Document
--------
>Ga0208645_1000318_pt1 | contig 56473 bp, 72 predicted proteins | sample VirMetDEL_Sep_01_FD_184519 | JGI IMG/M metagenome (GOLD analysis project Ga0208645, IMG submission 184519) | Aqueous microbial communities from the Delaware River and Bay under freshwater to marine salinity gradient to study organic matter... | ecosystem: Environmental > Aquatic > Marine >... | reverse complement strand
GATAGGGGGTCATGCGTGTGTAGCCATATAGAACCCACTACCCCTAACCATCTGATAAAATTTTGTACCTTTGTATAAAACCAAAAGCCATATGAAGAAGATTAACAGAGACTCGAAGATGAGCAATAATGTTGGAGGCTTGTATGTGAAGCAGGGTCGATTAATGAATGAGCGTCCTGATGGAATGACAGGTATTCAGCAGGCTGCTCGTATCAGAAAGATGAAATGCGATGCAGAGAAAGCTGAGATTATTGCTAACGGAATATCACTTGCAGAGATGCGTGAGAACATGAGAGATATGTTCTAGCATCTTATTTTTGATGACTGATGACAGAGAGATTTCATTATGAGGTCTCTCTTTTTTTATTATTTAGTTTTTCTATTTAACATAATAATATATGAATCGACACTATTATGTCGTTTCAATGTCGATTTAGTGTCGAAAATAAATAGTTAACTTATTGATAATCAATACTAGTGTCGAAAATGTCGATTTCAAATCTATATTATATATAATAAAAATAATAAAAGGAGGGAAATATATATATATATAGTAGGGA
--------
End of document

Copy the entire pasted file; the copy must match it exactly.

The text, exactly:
>Ga0208645_1000318_pt1 | contig 56473 bp, 72 predicted proteins | sample VirMetDEL_Sep_01_FD_184519 | JGI IMG/M metagenome (GOLD analysis project Ga0208645, IMG submission 184519) | Aqueous microbial communities from the Delaware River and Bay under freshwater to marine salinity gradient to study organic matter... | ecosystem: Environmental > Aquatic > Marine >... | reverse complement strand
GATAGGGGGTCATGCGTGTGTAGCCATATAGAACCCACTACCCCTAACCATCTGATAAAATTTTGTACCTTTGTATAAAACCAAAAGCCATATGAAGAAGATTAACAGAGACTCGAAGATGAGCAATAATGTTGGAGGCTTGTATGTGAAGCAGGGTCGATTAATGAATGAGCGTCCTGATGGAATGACAGGTATTCAGCAGGCTGCTCGTATCAGAAAGATGAAATGCGATGCAGAGAAAGCTGAGATTATTGCTAACGGAATATCACTTGCAGAGATGCGTGAGAACATGAGAGATATGTTCTAGCATCTTATTTTTGATGACTGATGACAGAGAGATTTCATTATGAGGTCTCTCTTTTTTTATTATTTAGTTTTTCTATTTAACATAATAATATATGAATCGACACTATTATGTCGTTTCAATGTCGATTTAGTGTCGAAAATAAATAGTTAACTTATTGATAATCAATACTAGTGTCGAAAATGTCGATTTCAAATCTATATTATATATAATAAAAATAATAAAAGGAGGGAAATATATATATATATAGTAGGGA